Can it Off-road?

Trujetter Team

, Discover

The simple joys of driving a car off-r oad are more accessible than you imagine. With the right techniques, this could become y our new hobby.

One in three cars sold globally is some sort of SUV. They are the kind of cars that, to some extent, are capable of going off-road. However, the last ten years have witnessed a new breed of car called the Soft Roader or Crossover which is based on a hatchback, looks like it might be capable off-road, but isn’t. These are hugely popular as well.

Now, a lot of people own proper off-road cars such as Jeeps, Range Rovers and Land Cruisers but never take them off-road.

In this piece, we’re going to show you that off-road driving is really easy, enjoyable, accessible and the fact that you don’t need locking differentials and low-range gearboxes to enjoy an SUV off-road.

Enter the BMW X1 XDrive20d M Sport. This is the car you’re least likely to buy if you have any intentions of driving off-road. It’s a proper Soft Roader that’s based on a MINI Countryman. It’s mostly front-wheel-drive with power sent to the back wheels when it senses that the fronts are losing grip. For crossing the desert or a jungle, this isn’t the car we’d recommend.

Now, this X1, like all the other Soft Roaders, was designed to work in normal conditions, i.e., cities, highways, mountain roads and all the other places you would use any other type of car. It has all the creature comforts you’d expect of a car that costs almost 40 lakhs (ex-showroom) like a panoramic sunroof, two-zone climate control BMW’s iDrive, electric seats, et al. It has packed the rafters with safety kit as well that includes several airbags, ABS with EBD Traction Control, ESP and various other systems to stop you from crashing.

Under the bonnet, you’ll find BMW’s familiar 2.0 turbodiesel engine with direct injection that puts out 188bhp and 400Nm of torque. This is coupled to ZF’s  8-speed automatic gearbox with a Sport mode which makes it shift gears faster.

Its tiny footprint means that it’s very convenient to drive in the city. You never feel overwhelmed by the size or think twice before trying to squeeze into a gap. And on the highway, it feels calm, settled and sharp to your inputs with a very small margin for error. You’d think that this would make it tiring but it doesn’t. You find yourself just being more progressive than usual with smaller and slower inputs. And the X1 rewards this with precise changes of direction and reveals its progressive nature.

So far then, none of this actually screams off-road monster. The only semi off-roaderish feature is the Hill Descent Control. With this, you can preset a speed that you want the car to be limited to while going downhill and it will apply the brakes accordingly to keep it at that speed.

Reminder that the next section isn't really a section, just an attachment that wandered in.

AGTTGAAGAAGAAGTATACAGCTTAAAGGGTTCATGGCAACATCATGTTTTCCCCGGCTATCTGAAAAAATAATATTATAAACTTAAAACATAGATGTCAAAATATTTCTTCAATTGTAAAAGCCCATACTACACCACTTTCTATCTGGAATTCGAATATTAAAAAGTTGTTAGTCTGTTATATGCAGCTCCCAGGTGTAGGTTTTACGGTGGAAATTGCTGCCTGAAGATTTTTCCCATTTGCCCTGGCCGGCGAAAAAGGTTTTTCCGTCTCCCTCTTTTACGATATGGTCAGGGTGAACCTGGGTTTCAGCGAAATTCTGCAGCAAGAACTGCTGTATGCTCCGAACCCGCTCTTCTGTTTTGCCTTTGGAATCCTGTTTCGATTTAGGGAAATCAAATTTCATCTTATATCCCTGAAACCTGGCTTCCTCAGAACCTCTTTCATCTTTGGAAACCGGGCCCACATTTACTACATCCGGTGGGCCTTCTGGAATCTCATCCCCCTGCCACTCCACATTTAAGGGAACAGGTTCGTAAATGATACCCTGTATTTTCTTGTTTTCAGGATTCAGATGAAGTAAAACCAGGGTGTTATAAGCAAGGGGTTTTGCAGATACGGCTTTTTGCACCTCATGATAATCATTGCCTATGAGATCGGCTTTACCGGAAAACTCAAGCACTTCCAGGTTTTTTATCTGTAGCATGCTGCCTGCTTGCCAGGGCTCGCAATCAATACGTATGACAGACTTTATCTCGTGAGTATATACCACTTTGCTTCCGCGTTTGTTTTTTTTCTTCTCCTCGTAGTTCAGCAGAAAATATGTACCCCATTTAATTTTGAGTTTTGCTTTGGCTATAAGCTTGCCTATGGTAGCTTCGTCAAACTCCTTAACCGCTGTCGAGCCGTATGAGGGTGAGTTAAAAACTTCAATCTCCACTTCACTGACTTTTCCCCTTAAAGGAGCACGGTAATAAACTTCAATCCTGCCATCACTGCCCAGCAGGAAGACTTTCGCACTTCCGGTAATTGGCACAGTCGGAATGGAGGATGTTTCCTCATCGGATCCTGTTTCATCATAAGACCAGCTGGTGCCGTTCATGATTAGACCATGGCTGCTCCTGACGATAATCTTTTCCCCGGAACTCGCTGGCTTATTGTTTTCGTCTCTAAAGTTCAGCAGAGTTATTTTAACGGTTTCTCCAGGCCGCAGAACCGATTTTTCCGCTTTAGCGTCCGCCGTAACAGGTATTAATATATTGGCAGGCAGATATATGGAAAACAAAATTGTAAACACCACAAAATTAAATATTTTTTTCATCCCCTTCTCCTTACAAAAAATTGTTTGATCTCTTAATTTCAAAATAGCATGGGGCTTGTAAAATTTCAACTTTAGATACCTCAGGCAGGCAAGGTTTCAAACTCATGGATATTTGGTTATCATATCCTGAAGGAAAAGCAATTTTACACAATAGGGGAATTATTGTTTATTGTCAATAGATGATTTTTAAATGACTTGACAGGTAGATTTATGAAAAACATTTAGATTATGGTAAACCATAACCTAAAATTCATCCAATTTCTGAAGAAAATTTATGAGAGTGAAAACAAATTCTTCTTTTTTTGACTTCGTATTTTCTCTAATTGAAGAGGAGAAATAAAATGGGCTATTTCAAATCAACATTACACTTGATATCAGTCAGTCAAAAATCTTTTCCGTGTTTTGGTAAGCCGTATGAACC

This got us worried as we made our way to Goa from Mumbai. We kept thinking that we might not be able to take it off-road at all; that it may not have the capability. And that’s when it hit us – as I write this, Goa is in the peak of its off-season, so there are only a handful of tourists. That means we could have the beaches to ourselves! And beaches, for cars like the X1 and for beginner off-road drivers, are excellent. We got lucky because the beach we found was not only empty, but it had just rained so the sand was firm. That meant less changes of the car bogging down.

So what follows is a series of tips and tricks for off-road driving that you can try in your SUV at your nearest beach. NOTE: Please take permission from the local authorities first.

Throttle Control

Most SUVs have an automatic gearbox which means that the software decides how much acceleration to give based on the position of your foot on the accelerator. This means that your inputs should be smooth and steady. The best thing you can do is to push the accelerator about 10-15 per cent and keep your foot there and let it work out how much power to give you. This will make sure your progress is smooth and controlled.


Always hold the steering at a quarter to three position with your thumbs outside the wheel. This ensures you don’t injure your thumbs in case the wheel bucks and gives you maximum control. When you steer, do so smoothly under acceleration or braking as this helps change direction better.


Your braking needs to gentle or the car will dig itself into the sand and get stuck. It is imperative that you plan your braking and do so gently because panic braking tends to be abrupt and can unsettle the car.

Looking where you’re going

This may sound simple enough but it helps to trace the route you want to take through the sand before you take it. Make sure there aren’t too many large obstacles in the way and follow the route at a steady pace. If you are going to deviate, repeat the process; trace another route.

Oh no! I’ve got stuck

You’ll get stuck on a beach if you spin the tyres and dig a hole under them. Not to worry. Sometimes, the easiest thing to do is to reverse the car out. This works most of the time. Turn your steering wheel enough so it comes in contact with the sand and gently ease yourself out of the hole.

If that doesn’t work, you should find a rock, a piece of

how your car is behaving underneath you. Get to grips with what kind of inputs are giving you what kind of results.

Enjoy yourself

The beach is a great place to start your new off-road driving hobby. All you need is a car that has some sort of four or all wheel drive and a few hours to spare on a Sunday morning. Happy off-roading!


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